A study from Rice University has estimated that the employment impact of putting a drilling rig into service creates 37 jobs immediately and 224 jobs in the long run, once all the relevant multipliers are factored in beginning with oil service company hiring, machinery and fabricated metal work, engineering, and management employment and ending with grocery store and pharmacy spending. Another study has found that the removal of an active rig eliminates 28 jobs in the near-term and 171 jobs in the long run. If this holds true, then the loss of 1,322 working rigs since January 2015 has the potential to lead to the loss of anywhere between 226,000 to 296,000 drilling-related jobs over the long term.

However, the reduction in rig counts will impact oil and gas states differently, depending on the timing and pace of the drilling bust in each place. Of course, states with the largest rig decreases—Texas, Oklahoma, North Dakota—will have the largest predicted declines in employment. Likewise, states with less diversified economies will feel the impact of rig declines most significantly. The table below shows the employment response (taking the average short- and long-term response from both studies) from the decline in rig counts from January 2015 up till now. The table also reports the long-term job losses as a percentage of total private sector employment in each state at the end of 2015.

Although Texas shows the largest decline in jobs, the employment impact is more intense in states like North Dakota, Wyoming, and New Mexico where the oil and gas industry is a larger share of the economy (see map). By contrast, the employment impact of the declining rigs is muted by a more diversified economic base in Colorado, Ohio, and Pennsylvania.

These data and the varied impacts they depict underscore the volatility of resource economies and the importance of states pursuing policies that prioritize economic diversification. Diversification—and good management—are critical when states play in the boom-and-bust dynamics of resource extraction. Next month we’ll release a report from Metro that advances one idea through which states can manage unconventional oil and gas development through strategic management of fracking-related revenues.

Osborne Supports Oil, Gas Industry with Tax Cuts

UK Chancellor of the Exchequer George Osborne has announced significant tax cuts to help “one of the most important and valued industries” in the country in his Budget speech Wednesday. The measures include halving the Supplementary Charge on oil and gas and the effective scrapping of Petroleum Revenue Tax.

“The oil and gas industry employs hundreds of thousands of people in Scotland and around our country. In my Budget a year ago I made major reductions to their taxes but the oil price has continued to fall so we need to act now for the long term,” he said.

“I am today cutting in half the Supplementary Charge on oil and gas from 20 percent to 10 percent, and I am effectively abolishing Petroleum Revenue Tax too, backing this key Scottish industry and supporting jobs right across Britain.”

Taking a swipe at Scottish Nationalists in his speech, Osborne said that the tax cuts, which will be backdated to be effective from Jan. 1, were only possible due to the fact that Scotland decided to stay in the UK.

“We are only able to provide this kind of support to our oil and gas industry because of the broad shoulders of the United Kingdom. None of this support would have been remotely affordable if in just eight days' time Scotland had broken away from the rest of the UK as the Nationalists wanted,” he said.

“Their own audit of Scotland's public finances confirmed that they would have struggled from the start with a fiscal crisis under the burden of the highest budget deficit in the Western World. Thankfully the Scottish people decided that we are better together in one United Kingdom."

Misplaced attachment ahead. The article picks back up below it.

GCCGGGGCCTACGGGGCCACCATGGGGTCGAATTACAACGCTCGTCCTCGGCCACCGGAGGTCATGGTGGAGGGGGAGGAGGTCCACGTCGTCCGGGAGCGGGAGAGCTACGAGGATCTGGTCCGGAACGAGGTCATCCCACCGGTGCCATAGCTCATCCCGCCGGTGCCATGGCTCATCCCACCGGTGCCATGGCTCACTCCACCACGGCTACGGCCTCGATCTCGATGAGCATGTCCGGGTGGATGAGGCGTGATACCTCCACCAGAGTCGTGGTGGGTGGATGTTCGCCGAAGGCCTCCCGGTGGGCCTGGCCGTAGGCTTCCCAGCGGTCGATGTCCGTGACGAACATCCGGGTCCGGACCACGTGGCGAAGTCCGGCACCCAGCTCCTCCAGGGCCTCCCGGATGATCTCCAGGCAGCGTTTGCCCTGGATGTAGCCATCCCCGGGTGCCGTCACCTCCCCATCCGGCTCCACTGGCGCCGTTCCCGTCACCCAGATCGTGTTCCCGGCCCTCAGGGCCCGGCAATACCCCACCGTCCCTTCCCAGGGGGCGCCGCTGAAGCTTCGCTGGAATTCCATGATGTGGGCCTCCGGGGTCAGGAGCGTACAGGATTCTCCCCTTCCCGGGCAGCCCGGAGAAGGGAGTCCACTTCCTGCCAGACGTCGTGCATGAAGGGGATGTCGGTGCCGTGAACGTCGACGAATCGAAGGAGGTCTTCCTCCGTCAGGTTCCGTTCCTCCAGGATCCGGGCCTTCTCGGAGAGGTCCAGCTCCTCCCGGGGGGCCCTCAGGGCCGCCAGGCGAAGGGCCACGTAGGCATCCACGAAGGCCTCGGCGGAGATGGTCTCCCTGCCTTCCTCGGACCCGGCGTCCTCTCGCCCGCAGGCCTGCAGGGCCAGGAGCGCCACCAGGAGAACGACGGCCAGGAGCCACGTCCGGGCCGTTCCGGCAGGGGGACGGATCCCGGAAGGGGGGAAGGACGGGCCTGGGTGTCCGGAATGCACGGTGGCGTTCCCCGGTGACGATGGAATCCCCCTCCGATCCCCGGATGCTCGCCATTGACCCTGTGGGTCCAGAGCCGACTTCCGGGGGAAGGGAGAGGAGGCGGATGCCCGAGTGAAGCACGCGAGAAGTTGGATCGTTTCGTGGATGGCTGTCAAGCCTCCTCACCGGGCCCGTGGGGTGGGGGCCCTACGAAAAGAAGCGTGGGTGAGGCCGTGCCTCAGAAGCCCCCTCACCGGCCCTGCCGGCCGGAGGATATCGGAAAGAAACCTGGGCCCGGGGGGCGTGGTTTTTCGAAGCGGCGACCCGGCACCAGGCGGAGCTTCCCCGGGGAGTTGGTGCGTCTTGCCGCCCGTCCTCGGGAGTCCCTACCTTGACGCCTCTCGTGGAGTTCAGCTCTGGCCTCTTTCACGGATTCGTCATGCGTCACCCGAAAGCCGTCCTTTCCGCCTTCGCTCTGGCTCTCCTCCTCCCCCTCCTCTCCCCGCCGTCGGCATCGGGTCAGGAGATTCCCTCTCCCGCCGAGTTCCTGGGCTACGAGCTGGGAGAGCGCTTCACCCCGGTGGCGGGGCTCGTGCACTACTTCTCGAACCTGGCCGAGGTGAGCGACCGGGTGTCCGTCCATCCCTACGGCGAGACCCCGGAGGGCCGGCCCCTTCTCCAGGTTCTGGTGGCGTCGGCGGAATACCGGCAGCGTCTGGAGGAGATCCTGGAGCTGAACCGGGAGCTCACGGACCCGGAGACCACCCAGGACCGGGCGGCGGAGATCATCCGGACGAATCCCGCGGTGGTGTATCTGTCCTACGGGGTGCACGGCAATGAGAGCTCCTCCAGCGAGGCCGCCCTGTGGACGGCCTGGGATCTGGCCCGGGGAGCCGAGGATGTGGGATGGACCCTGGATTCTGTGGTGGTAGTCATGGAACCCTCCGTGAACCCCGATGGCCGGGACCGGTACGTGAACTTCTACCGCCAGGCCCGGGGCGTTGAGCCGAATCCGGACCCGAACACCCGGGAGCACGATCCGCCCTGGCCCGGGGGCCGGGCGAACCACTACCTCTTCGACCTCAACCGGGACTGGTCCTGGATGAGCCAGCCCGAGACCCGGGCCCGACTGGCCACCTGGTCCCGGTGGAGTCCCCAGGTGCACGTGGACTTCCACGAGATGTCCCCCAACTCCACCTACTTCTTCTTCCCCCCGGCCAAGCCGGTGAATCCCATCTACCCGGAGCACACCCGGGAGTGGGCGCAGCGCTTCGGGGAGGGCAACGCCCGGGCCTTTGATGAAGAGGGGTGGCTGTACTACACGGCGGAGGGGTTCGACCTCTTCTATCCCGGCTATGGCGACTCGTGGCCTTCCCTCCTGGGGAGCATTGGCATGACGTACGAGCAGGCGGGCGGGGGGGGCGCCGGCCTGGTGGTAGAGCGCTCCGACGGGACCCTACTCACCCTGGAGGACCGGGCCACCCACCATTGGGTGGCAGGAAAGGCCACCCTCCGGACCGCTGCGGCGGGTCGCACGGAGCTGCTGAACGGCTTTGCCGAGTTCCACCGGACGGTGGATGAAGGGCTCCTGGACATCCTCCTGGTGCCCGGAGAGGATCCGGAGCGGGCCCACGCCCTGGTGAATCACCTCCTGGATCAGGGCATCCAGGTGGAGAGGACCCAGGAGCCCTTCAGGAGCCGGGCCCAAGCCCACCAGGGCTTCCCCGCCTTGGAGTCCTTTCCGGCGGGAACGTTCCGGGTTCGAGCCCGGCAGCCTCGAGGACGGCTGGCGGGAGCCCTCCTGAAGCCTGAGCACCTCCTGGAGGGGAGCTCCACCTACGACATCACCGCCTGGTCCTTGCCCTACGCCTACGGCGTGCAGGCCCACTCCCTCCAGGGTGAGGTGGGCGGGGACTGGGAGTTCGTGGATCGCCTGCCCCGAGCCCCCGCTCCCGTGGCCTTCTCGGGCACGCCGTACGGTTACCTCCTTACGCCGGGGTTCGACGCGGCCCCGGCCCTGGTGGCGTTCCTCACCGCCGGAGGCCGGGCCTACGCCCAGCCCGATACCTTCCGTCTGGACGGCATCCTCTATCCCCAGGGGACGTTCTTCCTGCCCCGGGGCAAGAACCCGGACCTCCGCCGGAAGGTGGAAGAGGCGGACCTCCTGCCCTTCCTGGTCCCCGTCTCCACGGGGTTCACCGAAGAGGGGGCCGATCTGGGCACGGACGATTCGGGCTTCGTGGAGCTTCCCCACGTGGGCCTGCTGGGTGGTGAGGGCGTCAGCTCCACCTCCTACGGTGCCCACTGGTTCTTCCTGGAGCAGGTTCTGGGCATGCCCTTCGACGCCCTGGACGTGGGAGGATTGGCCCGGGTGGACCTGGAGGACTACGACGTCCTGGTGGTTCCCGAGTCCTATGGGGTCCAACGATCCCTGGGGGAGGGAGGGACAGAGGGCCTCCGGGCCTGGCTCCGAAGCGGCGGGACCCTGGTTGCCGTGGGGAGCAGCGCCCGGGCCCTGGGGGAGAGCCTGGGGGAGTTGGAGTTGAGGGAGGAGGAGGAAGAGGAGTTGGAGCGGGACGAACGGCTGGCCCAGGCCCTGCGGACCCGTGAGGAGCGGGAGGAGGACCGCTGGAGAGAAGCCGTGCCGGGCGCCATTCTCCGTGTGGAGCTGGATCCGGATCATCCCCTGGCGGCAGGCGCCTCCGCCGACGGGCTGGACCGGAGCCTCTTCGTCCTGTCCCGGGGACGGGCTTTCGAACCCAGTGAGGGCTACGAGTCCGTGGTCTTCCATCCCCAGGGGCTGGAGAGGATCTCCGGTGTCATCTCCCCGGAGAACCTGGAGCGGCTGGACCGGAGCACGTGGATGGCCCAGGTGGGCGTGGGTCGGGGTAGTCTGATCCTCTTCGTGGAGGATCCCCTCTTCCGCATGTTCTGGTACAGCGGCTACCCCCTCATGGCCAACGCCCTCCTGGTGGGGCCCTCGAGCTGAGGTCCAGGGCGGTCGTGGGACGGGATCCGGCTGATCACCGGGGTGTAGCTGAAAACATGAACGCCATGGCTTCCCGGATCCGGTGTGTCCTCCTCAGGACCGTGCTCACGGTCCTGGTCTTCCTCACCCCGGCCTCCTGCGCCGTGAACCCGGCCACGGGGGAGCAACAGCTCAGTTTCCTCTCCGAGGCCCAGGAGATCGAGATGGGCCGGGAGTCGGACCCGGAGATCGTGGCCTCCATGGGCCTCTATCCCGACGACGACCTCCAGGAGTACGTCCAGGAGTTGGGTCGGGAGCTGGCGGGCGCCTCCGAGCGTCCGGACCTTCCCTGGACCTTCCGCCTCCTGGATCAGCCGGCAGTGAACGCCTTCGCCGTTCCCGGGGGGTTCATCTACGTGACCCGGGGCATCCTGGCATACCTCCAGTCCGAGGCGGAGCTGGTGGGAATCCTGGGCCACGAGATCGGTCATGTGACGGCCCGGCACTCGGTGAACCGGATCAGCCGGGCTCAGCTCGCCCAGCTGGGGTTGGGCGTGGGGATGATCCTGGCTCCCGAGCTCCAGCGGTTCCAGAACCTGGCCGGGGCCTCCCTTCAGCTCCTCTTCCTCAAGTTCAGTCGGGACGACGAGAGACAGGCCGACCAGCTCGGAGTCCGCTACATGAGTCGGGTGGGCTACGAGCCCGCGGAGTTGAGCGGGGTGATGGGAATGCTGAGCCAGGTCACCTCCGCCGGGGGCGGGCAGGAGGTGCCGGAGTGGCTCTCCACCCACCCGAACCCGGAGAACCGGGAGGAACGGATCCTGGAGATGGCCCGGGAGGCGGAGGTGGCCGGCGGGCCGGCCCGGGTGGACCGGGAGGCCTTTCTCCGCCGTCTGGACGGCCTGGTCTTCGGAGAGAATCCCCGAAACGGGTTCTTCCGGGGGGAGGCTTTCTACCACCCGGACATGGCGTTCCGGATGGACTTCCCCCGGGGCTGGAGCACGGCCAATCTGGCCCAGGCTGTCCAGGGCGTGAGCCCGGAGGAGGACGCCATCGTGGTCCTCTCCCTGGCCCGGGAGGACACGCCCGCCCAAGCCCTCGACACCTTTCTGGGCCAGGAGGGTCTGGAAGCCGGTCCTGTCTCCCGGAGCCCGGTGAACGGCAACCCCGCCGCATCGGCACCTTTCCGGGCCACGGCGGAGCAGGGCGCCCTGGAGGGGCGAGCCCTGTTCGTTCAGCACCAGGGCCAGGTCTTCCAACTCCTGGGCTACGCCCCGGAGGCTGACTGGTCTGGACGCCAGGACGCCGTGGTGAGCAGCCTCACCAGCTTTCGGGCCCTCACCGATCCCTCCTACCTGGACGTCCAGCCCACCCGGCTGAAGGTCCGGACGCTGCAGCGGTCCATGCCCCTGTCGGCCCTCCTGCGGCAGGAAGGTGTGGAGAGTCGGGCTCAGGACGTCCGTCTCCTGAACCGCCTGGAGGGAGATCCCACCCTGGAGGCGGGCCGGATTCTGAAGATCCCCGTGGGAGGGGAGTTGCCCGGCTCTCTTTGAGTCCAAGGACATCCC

Osborne’s tax relief for the oil and gas industry follows calls from the Aberdeen & Grampian Chamber of Commerce to make further tax cuts to lengthen the lifespan of the North Sea oil sector. Industry trade body Oil & Gas UK had also called for fiscal reform before the Budget and claimed that the UK oil and gas sector needed urgent tax reform in order to boost the industry’s competitiveness and investors’ confidence in the UK continental shelf. Osborne also provided a boost to businesses in general in the UK, including oilfield services firms, by cutting corporation tax by one percentage point to 17 percent.

Following Osborne’s comments, shares in British oil firms, including Cairn Energy plc, John Wood Group and Tullow Oil plc, extended gains and were up 2.7 to 3.6 percent.

A number of organizations associated with the oil and gas industry responded in the following ways to the latest tax cuts:  

“Today’s announcement does indeed mark further progress in modernising the tax regime for an increasingly mature basin. We welcome these measures as they will build on the industry’s achievements in improving efficiency in the face of low oil prices, boosting the sector’s competitiveness and helping to restore investor confidence. We will continue to work with the Treasury to complete its ‘Driving Investment’ plan to ensure that the fiscal regime reflects the business needs of a maturing basin and signals to global investors that the UK is truly open for business.” -Oil & Gas UK Chief Executive Deirdre Michie​​

“We asked the Chancellor for a minimum of 10 percent percentage point cut in the headline corporate tax rate for the oil and gas sector, as well as the zero-rating of Petroleum Revenue Tax. Today’s Budget announcement show that the Chancellor has listened to our members and made changes to the fiscal conditions to build confidence in a world class industry. We still have to examine the detail but it seems that our hard work has been successful in persuading the Government to deliver reforms that reflect the basin’s mature status. The first step is where all journeys begin, and the Government has made that step as part of what is hopefully a long-term strategy to ensuring that we have the most competitive tax environment in the world.” -Aberdeen & Grampian Chamber of Commerce Research & Policy Director James Bream